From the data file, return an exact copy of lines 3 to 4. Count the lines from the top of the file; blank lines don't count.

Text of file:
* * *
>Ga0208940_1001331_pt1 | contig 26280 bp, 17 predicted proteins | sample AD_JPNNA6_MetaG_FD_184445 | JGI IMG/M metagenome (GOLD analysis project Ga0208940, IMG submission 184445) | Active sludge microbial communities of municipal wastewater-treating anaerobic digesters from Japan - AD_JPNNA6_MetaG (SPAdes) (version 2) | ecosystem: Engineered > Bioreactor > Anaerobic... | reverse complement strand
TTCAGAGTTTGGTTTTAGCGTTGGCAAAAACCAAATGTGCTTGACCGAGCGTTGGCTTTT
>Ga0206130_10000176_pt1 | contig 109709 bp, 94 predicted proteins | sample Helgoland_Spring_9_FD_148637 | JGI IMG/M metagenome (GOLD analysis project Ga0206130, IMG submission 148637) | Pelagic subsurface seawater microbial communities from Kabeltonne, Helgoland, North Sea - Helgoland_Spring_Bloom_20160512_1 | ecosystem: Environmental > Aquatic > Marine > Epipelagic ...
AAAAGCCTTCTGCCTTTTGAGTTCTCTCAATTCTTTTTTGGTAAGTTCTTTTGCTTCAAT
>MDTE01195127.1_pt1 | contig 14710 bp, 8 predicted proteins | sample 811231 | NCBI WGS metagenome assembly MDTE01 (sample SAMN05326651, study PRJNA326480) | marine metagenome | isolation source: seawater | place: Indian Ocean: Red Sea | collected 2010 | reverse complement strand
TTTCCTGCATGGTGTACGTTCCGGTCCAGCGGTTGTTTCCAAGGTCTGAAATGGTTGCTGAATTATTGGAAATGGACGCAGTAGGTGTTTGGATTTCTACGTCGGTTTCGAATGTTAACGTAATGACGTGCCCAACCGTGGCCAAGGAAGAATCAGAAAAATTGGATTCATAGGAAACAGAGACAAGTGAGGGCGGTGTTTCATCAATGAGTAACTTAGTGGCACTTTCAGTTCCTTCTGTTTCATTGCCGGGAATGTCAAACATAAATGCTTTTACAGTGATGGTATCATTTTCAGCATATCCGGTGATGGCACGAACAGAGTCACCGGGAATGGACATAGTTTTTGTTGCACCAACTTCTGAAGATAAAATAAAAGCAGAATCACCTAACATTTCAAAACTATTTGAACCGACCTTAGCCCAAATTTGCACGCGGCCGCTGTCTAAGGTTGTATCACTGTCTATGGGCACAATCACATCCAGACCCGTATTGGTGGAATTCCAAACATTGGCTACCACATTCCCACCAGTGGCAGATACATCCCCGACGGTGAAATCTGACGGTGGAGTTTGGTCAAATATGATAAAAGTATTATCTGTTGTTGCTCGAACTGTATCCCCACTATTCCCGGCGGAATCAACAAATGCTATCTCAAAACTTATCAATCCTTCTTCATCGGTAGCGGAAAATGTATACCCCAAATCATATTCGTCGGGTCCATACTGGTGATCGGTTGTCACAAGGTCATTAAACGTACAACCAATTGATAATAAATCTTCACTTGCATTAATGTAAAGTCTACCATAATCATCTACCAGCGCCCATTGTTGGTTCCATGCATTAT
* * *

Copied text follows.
>Ga0206130_10000176_pt1 | contig 109709 bp, 94 predicted proteins | sample Helgoland_Spring_9_FD_148637 | JGI IMG/M metagenome (GOLD analysis project Ga0206130, IMG submission 148637) | Pelagic subsurface seawater microbial communities from Kabeltonne, Helgoland, North Sea - Helgoland_Spring_Bloom_20160512_1 | ecosystem: Environmental > Aquatic > Marine > Epipelagic ...
AAAAGCCTTCTGCCTTTTGAGTTCTCTCAATTCTTTTTTGGTAAGTTCTTTTGCTTCAAT